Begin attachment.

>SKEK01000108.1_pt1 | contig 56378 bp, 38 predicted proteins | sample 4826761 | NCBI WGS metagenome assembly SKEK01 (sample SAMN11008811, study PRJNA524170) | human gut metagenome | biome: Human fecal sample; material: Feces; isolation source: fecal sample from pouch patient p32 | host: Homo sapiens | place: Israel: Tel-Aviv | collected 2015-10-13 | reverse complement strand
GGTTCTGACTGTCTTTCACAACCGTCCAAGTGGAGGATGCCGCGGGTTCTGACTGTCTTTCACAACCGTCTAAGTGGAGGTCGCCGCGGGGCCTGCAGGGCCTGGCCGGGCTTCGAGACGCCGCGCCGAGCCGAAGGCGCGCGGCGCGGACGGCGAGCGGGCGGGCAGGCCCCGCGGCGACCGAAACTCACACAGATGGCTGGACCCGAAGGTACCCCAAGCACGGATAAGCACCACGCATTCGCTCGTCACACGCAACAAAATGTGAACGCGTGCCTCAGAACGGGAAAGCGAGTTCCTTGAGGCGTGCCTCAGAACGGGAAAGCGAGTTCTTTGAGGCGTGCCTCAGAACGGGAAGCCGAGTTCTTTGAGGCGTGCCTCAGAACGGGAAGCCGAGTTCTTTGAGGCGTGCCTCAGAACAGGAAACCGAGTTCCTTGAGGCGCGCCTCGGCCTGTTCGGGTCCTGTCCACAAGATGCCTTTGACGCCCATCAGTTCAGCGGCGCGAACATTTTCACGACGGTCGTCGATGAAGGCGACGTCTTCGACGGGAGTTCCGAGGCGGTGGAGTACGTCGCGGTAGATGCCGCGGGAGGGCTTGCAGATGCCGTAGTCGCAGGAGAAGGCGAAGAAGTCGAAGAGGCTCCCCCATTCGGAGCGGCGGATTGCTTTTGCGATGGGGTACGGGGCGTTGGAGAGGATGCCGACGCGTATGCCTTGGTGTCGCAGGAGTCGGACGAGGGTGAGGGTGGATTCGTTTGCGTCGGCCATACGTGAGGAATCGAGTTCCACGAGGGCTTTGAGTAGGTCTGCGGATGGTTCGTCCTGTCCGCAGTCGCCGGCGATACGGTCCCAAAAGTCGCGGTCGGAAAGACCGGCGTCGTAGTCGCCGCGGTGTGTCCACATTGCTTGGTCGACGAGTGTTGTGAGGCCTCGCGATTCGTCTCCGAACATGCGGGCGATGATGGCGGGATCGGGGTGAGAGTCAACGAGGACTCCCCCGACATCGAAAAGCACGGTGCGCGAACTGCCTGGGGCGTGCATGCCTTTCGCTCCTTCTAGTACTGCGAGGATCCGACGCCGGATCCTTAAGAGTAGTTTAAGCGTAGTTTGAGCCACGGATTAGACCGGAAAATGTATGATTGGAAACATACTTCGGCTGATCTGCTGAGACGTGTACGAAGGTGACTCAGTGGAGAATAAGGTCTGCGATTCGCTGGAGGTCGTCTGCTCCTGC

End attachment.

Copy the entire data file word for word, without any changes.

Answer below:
>SKEK01000108.1_pt1 | contig 56378 bp, 38 predicted proteins | sample 4826761 | NCBI WGS metagenome assembly SKEK01 (sample SAMN11008811, study PRJNA524170) | human gut metagenome | biome: Human fecal sample; material: Feces; isolation source: fecal sample from pouch patient p32 | host: Homo sapiens | place: Israel: Tel-Aviv | collected 2015-10-13 | reverse complement strand
GGTTCTGACTGTCTTTCACAACCGTCCAAGTGGAGGATGCCGCGGGTTCTGACTGTCTTTCACAACCGTCTAAGTGGAGGTCGCCGCGGGGCCTGCAGGGCCTGGCCGGGCTTCGAGACGCCGCGCCGAGCCGAAGGCGCGCGGCGCGGACGGCGAGCGGGCGGGCAGGCCCCGCGGCGACCGAAACTCACACAGATGGCTGGACCCGAAGGTACCCCAAGCACGGATAAGCACCACGCATTCGCTCGTCACACGCAACAAAATGTGAACGCGTGCCTCAGAACGGGAAAGCGAGTTCCTTGAGGCGTGCCTCAGAACGGGAAAGCGAGTTCTTTGAGGCGTGCCTCAGAACGGGAAGCCGAGTTCTTTGAGGCGTGCCTCAGAACGGGAAGCCGAGTTCTTTGAGGCGTGCCTCAGAACAGGAAACCGAGTTCCTTGAGGCGCGCCTCGGCCTGTTCGGGTCCTGTCCACAAGATGCCTTTGACGCCCATCAGTTCAGCGGCGCGAACATTTTCACGACGGTCGTCGATGAAGGCGACGTCTTCGACGGGAGTTCCGAGGCGGTGGAGTACGTCGCGGTAGATGCCGCGGGAGGGCTTGCAGATGCCGTAGTCGCAGGAGAAGGCGAAGAAGTCGAAGAGGCTCCCCCATTCGGAGCGGCGGATTGCTTTTGCGATGGGGTACGGGGCGTTGGAGAGGATGCCGACGCGTATGCCTTGGTGTCGCAGGAGTCGGACGAGGGTGAGGGTGGATTCGTTTGCGTCGGCCATACGTGAGGAATCGAGTTCCACGAGGGCTTTGAGTAGGTCTGCGGATGGTTCGTCCTGTCCGCAGTCGCCGGCGATACGGTCCCAAAAGTCGCGGTCGGAAAGACCGGCGTCGTAGTCGCCGCGGTGTGTCCACATTGCTTGGTCGACGAGTGTTGTGAGGCCTCGCGATTCGTCTCCGAACATGCGGGCGATGATGGCGGGATCGGGGTGAGAGTCAACGAGGACTCCCCCGACATCGAAAAGCACGGTGCGCGAACTGCCTGGGGCGTGCATGCCTTTCGCTCCTTCTAGTACTGCGAGGATCCGACGCCGGATCCTTAAGAGTAGTTTAAGCGTAGTTTGAGCCACGGATTAGACCGGAAAATGTATGATTGGAAACATACTTCGGCTGATCTGCTGAGACGTGTACGAAGGTGACTCAGTGGAGAATAAGGTCTGCGATTCGCTGGAGGTCGTCTGCTCCTGC